We have a big footprint. If you want to think about the world from that side and we don't feel we're limited by talent where we're at. So it's like we kind of have the best of both worlds. We have the things that other places can't offer us where we're at now, but we also tap into the work from home and extended talent as well. So it's a freaking great combination. We're happy where we're at and we'll see where the future takes us though. You know, maybe there's a better city out there in the future, but right now it's solid. Newport beach is a good spot. 

Then moving on to the next question, How do you select your employees?

Essentially, I think selecting employees is a really good hiring process. So if a funnel, if you want to think about it that way, like a marketing funnel where we have all these leads on the top end and you filter it out on the way down the funnel, you gotta have one for hiring and you have to understand what that looks like and also you have to understand what role you're hiring for. 

So at one point in previous businesses, we had a very big need for frontline workers. These are basically entry-level positions. They train on the job. There's not any extra schooling or anything needed, but we needed a lot of them and they needed to be sitting on the phone, basically following the script and following the systems on a day-in and day-out basis. But because our need as a company was so big for so many different people, we essentially had a semi-joke about pulse hiring. If they had a pulse we'd hire, and that was a certain, very specific phase, but once the ranks were filled with people, then it was about quality. 

So on one end of the spectrum, if you're working with a lot of front-end employees that don't require as much training and you need a lot of them, you need the volume of employees. There comes a point where you're just trying to get people in chairs and it's more of a trial and error process. So it's like higher, fast fire fast, realistically.

The other end of the spectrum, which is where we're at today, is more like a very skilled, very specialty  T-type of an employee. So when we hire an employee today, we know exactly what we want them to do and exactly the skills that we'd like them to have at a minimum because our process and our hiring funnel are very wide and we have our systems down on that, we're almost always pleasantly surprised from what we need and what they have is always like this huge gap of like all these amazing extra skills and those are the people we want to have forever. Those are the people we want on the team forever. They come in with one set of skills, but also bring the whole team up by having this additional value that they can add to the team. 

From there I think it's about having really organized incentive systems that are very clear, not kind of the casino style, where you hand out the random bonuses and people are just surprised that they got a bonus and then they're happy, but then they're kind of upset another week. Why didn't I get it this week? But I did get it last, things like that. It's like if you hit certain criteria, certain benchmarks, or certain performance goals, then you get a bonus and I think that if you're honing in on the right tasking and the highest leverage activities for your team, so you have this funnel, so you're bringing in a wide variety of people, so you can choose the best of the best.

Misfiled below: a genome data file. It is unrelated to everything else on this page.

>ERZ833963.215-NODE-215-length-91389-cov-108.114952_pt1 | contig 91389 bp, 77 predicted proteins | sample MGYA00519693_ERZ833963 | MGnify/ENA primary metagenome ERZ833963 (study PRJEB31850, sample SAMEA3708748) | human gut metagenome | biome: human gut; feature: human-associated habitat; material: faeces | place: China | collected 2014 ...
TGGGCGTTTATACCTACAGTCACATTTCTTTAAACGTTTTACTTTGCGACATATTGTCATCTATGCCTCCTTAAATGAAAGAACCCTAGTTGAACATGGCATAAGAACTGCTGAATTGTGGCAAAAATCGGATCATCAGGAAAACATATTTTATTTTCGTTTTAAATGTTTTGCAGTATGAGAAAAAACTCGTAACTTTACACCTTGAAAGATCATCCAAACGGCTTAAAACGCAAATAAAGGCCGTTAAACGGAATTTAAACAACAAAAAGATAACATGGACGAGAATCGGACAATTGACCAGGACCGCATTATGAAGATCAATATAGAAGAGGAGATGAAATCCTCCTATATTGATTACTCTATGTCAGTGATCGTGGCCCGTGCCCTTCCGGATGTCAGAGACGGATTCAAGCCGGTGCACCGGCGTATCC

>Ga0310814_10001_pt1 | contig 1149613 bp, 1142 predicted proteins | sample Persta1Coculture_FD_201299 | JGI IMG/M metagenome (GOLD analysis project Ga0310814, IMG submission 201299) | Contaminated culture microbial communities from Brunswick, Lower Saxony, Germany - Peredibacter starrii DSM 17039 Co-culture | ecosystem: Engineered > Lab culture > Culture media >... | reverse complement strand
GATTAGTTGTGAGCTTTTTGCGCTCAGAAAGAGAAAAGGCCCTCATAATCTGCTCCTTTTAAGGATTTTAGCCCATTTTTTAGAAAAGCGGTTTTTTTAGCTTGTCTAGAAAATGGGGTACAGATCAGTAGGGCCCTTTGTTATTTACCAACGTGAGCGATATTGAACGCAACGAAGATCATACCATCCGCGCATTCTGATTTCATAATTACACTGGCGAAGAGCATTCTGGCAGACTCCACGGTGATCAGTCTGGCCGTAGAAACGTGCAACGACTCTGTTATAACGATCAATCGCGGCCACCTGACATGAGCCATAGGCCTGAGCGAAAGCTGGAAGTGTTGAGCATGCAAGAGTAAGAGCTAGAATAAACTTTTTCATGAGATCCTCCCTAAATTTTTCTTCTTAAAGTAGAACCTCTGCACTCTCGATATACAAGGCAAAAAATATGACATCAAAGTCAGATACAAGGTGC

So from there, you're honing in on certain skills and what the bare minimum is, and then you're comparing the talent pool on what the extras are that they bring to the table. So you're really choosing the cream of the crop. Plus you get to see all the bonus features that you can bring to the team to make everybody perform better and be better and then from there you're turbocharging and giving that person even more opportunities by having a solid bonus incentive structure. 

So to me, that's kind of the three steps. If you're looking for a very specific, specialized type role where it's very performance-based, and it's not volume where you just need a lot of people 

Next is, How do you give promotions to employees?

For employees that want to grow with the company and continue to expand, it's really about adding responsibility. It's really about two things. It's about adding a wider range of responsibilities under their umbrella of what they personally are responsible for and it's also adding another layer of people below them, where they're interested in being more responsible for those people as well. So it can be one or the other, but ideally, we're looking for both someone that wants to take on more responsibility into say, Hey, I'll even bring on more people and manage more people as needed to achieve those expanded responsibilities in the role